Several music companies, including Sony, Universal and Warner, pledged to support the movement with added high-res releases. Among the artists with music preloaded on new Sony products: Miles Davis (So What), Willie Nelson (Georgia on My Mind), Aretha Franklin (Baby, I Love You) and the Beach Boys (Good Vibrations).

 

Newer releases from artists including Sting, John Mayer and Sheryl Crow will be among the 20 high-res tracks pre-loaded on two new Sony high-res music players due out this fall. Also coming: a digital-to-analog converter for connecting computer-based music libraries to home stereos, new high-res speakers and headphones.

 

Sony and the labels hope to attract consumers with downloadable music that improves on MP3 and other compressed formats. High-res downloads can surpass CD-quality sound and deliver a vinyl-like listening experience.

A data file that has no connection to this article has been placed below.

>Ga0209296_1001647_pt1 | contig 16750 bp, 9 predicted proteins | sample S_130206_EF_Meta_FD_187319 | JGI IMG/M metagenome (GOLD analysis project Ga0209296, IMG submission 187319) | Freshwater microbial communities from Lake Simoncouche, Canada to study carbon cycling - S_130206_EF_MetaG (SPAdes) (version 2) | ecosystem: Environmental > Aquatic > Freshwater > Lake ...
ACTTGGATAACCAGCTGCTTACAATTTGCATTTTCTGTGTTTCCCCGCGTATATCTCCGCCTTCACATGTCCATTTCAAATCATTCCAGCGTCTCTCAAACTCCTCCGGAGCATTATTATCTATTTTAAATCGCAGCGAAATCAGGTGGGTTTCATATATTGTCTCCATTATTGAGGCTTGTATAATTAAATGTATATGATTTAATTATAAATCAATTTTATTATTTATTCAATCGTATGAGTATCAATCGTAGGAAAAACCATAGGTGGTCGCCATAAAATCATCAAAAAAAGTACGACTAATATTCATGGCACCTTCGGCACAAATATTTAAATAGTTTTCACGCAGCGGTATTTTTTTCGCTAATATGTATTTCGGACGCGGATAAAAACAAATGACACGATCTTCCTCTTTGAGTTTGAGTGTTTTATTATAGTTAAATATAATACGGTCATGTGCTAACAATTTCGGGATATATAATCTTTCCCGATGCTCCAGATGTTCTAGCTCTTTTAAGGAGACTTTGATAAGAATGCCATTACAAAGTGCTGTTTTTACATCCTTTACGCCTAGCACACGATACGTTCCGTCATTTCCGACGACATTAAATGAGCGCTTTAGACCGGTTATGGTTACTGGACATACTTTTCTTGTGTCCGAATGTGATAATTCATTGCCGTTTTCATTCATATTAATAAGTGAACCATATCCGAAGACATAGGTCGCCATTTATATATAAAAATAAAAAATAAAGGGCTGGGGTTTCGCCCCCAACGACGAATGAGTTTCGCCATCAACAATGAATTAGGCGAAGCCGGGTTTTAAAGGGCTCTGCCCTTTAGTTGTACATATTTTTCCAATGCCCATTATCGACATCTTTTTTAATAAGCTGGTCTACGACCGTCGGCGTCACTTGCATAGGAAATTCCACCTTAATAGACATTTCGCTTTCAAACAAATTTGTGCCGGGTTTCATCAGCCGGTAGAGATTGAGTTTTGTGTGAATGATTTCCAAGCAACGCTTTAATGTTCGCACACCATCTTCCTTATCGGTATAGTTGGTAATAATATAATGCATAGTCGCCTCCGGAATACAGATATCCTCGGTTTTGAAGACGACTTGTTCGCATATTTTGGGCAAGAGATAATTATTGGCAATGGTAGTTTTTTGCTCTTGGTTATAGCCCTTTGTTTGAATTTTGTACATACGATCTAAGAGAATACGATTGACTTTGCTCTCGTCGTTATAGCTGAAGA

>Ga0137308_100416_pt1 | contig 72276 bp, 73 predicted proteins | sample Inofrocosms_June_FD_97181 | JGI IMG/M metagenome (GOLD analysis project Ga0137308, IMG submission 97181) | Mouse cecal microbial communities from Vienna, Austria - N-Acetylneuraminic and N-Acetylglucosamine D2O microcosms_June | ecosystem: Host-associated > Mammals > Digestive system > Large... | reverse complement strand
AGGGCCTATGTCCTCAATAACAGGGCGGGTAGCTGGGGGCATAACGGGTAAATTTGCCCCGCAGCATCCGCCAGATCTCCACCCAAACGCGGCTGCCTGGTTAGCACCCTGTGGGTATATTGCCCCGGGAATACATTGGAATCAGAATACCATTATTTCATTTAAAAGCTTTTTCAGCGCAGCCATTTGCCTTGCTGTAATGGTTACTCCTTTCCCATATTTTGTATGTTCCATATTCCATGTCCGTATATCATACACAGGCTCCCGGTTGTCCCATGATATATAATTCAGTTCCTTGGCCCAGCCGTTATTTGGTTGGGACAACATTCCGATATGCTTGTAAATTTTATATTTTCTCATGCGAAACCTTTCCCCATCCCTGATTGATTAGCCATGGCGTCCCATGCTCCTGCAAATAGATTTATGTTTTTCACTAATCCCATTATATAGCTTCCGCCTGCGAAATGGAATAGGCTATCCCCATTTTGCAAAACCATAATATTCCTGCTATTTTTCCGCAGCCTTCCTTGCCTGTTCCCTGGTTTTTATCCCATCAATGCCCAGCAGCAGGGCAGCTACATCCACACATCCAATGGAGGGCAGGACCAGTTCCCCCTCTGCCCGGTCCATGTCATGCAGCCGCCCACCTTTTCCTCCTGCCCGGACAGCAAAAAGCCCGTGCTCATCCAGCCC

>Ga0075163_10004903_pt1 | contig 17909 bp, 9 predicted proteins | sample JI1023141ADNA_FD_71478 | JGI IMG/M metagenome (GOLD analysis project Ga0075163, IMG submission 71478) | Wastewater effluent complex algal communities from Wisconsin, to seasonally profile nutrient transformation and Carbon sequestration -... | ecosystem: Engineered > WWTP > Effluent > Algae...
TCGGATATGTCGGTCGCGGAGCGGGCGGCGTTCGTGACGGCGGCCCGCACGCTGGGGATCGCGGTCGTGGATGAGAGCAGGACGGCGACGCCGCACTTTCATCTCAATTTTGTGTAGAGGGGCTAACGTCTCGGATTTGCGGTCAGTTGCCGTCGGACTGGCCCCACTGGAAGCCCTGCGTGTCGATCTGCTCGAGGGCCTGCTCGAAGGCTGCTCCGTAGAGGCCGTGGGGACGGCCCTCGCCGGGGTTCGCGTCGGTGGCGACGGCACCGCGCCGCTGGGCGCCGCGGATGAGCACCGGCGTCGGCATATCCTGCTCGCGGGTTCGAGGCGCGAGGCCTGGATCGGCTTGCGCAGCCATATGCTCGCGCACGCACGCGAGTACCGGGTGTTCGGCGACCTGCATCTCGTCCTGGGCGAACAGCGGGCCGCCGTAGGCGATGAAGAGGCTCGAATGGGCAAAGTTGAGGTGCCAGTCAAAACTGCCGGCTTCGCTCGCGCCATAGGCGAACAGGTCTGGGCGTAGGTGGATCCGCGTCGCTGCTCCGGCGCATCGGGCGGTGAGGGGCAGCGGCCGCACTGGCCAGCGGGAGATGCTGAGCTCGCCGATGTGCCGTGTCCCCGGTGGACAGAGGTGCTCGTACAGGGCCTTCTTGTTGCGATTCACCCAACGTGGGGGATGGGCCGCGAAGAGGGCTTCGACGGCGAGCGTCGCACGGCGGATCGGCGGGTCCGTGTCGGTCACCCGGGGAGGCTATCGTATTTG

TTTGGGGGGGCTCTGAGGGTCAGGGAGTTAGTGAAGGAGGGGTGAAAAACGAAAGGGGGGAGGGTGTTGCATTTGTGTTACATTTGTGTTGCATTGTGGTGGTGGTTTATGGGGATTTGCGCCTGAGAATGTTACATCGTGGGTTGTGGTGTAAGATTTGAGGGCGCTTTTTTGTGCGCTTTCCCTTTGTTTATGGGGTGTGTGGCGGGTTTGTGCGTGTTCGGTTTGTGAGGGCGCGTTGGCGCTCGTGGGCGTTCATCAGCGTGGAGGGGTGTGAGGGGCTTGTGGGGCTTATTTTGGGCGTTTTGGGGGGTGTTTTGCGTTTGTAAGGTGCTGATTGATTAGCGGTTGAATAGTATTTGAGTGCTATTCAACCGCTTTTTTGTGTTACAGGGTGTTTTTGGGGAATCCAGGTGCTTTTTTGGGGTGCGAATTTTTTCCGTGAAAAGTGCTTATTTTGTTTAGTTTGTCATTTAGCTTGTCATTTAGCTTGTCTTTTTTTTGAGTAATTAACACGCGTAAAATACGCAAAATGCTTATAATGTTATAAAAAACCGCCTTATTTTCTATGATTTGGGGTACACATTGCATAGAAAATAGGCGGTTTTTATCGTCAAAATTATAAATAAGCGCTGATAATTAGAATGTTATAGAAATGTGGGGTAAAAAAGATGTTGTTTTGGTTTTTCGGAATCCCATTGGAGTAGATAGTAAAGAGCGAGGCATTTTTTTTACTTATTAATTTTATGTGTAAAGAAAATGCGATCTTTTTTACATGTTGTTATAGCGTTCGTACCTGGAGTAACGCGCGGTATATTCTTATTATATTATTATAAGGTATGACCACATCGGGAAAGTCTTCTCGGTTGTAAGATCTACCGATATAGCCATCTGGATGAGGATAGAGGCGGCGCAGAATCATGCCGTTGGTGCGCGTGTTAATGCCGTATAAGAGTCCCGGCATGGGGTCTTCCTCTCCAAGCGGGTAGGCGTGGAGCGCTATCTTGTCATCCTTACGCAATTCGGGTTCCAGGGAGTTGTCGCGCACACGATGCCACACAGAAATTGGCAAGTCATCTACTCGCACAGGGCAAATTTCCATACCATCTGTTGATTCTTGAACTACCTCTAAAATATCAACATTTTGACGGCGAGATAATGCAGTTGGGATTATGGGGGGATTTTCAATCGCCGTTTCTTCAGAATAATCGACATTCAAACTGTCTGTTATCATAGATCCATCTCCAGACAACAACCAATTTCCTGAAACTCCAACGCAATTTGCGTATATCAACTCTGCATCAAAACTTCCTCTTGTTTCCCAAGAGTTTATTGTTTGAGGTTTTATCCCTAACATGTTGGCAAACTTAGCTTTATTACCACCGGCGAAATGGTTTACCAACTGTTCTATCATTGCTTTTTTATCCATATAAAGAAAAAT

Definitely wait and see how quickly this will take root, but industry momentum has been building quietly for a while now, based on the grassroots support DSD has received from the boutique labels.  But with the availability of a leader like Sony putting software out there, hopefully this can tip the scales in favor of the format.

post #37 of 356
Quote:
Originally Posted by Smeckles View Post
 

 

You must've missed Sony committing a few weeks ago to begin putting their back catalog out on DSD to support their launch of 3 new DSD players, two of which will be < $1k.

 

 

Definitely wait and see how quickly this will take root, but industry momentum has been building quietly for a while now, based on the grassroots support DSD has received from the boutique labels.  But with the availability of a leader like Sony putting software out there, hopefully this can tip the scales in favor of the format.

 

Thanks for pointing that out Smeckles, I had no idea about it. Love this from the article:

 
Also coming: a digital-to-analog converter for connecting computer-based music libraries to home stereos, new high-res speakers and headphones.
 
Cheers,
 
gav.
post #38 of 356
Thread Starter 

Not really a fan of live recorded albums in general, but I must say the DP-777 has made them into something I can appreciate deeper now. The live recorded albums have never sounded so "LIVE' :dt880smile:

post #39 of 356